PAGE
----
With the elevation of the small farmer as the guardian of liberty, seemingly mundane tasks such as collecting manure, planting seeds and devising crop rotations became elemental parts of nation-building, and the founding fathers' political rhetoric became ever more infused with agricultural imagery. Jefferson for example said the accounts of the United States "may be, made, as simple as those of a common farmer." After a summer of happy farming, Adams told Jefferson that the "Earth is grateful ... I wish We could both say the Same of its Inhabitants." Even Washington's political motto of "slow and sure," Jefferson wrote, "is not less a good one in agriculture than in politics."

If agricultural improvements had become political acts, then experimental farmers, Madison argued, were "patriotic individuals." Every advance the founding fathers made would make America stronger and more independent. They were, as Madison quipped, "worshippers of Ceres," the Roman goddess of agriculture. Their agricultural correspondence zigzagged the country and crossed the ocean. They exchanged the latest books, shared valuable seeds of new crops, reported about the yields of their harvests and compared their experiments. Madison tried out a new species of wheat from Italy that Washington passed on to him, as well as some new varieties of beans from Mount Vernon's garden. Adams heard about a new sort of wheat and forwarded a paper describing it to the American Academy of Arts and Sciences, where he was president. He and Washington also encouraged a farmer to pursue the cultivation of a vineyard and Jefferson was so "delighted" by a new Indian corn that he packed it in his luggage on his way home to present to his friends, including Madison. On his journey into his retirement, Jefferson had acted as Washington's courier, dropping off some pecan nuts at the post office in Alexandria on his way from Philadelphia to Monticello. Madison dispatched a new crop from Jamaica ("where it forms a great proportion of the food of the Slaves") to Jefferson, and when Washington received chicory seeds from an agricultural writer in Britain, he shared them with Jefferson, who declared "it as one of the greatest acquisitions a farmer can have."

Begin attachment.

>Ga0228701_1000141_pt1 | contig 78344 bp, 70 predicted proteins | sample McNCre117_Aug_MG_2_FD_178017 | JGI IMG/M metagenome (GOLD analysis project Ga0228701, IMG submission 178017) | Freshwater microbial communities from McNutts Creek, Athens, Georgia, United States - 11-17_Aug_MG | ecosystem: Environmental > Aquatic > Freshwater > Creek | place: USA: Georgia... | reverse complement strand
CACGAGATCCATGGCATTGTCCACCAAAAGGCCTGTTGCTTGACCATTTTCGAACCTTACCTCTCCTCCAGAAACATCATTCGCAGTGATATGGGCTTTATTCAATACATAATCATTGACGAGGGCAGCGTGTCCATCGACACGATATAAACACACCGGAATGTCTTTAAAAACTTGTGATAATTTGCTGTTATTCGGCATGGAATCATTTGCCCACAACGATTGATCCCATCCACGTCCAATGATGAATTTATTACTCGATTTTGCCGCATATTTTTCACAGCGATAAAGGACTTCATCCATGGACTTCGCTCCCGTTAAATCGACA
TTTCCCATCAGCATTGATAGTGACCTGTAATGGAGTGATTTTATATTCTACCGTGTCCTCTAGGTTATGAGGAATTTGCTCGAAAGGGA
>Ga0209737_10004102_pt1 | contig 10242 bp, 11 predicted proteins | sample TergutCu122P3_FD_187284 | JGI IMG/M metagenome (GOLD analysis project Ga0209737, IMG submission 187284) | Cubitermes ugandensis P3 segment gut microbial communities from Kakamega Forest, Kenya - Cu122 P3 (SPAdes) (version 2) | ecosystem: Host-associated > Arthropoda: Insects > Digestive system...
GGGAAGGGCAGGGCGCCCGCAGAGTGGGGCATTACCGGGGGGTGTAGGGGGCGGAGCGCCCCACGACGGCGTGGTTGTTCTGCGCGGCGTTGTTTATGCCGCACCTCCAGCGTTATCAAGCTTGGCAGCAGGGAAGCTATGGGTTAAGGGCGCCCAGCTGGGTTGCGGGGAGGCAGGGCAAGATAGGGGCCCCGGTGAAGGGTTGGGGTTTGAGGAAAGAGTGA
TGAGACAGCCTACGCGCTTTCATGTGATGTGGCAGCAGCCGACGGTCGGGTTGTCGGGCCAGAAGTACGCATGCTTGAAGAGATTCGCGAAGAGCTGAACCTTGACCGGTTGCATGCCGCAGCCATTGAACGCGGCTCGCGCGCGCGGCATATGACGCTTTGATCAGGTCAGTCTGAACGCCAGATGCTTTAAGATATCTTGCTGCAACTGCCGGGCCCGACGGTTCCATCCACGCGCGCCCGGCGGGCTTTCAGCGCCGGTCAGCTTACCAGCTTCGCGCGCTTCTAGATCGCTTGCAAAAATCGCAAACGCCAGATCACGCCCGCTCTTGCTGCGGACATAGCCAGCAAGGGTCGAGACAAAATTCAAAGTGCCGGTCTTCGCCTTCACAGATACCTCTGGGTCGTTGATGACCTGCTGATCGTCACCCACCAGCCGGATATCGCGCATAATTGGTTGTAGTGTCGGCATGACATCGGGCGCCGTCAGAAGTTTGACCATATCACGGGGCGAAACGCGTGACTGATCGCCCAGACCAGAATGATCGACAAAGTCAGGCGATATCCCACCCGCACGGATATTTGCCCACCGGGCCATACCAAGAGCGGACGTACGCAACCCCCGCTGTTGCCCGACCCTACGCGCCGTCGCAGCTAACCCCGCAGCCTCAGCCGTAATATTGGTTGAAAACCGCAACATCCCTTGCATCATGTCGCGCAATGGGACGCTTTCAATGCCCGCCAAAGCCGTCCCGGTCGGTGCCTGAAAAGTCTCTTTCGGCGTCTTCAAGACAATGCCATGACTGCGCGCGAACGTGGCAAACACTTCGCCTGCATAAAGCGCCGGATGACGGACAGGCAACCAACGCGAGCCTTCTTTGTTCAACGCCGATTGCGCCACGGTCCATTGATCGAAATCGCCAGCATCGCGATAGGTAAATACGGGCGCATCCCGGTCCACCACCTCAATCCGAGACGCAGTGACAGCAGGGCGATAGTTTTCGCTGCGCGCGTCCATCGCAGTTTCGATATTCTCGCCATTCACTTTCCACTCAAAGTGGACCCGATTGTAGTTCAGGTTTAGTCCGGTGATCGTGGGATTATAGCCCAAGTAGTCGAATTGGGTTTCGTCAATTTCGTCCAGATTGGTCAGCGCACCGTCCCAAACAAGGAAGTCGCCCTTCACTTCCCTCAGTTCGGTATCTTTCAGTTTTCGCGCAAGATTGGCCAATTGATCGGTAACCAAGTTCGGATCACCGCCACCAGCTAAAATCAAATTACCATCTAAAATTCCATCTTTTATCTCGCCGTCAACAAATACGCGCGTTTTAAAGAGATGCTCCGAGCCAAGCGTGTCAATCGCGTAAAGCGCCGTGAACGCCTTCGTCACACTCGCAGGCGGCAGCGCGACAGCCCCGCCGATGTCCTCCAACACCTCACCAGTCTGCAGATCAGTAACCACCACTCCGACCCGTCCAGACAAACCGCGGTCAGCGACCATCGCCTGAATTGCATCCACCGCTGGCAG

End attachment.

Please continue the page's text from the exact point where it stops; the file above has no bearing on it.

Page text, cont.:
They kept up-to-date with innovative methods by reading gardening and agricultural books, mostly from Britain. In the summer of 1796, Jefferson, for example, consulted Miller's Gardeners Dictionary in order to find new species of winter vetch for his crop rotation. Washington kept a whole collection of gardening and farming books open on the table in his study, including old favorites such as the Gardeners Dictionary and the latest publications from agricultural writer Arthur Young. Whenever an American agricultural book or pamphlet was published (which was still rare), they enthusiastically bought those too. In the previous summer, for example, they had all eagerly read John Bordley's Sketches on Rotations of Crops, the first American treatise on the subject.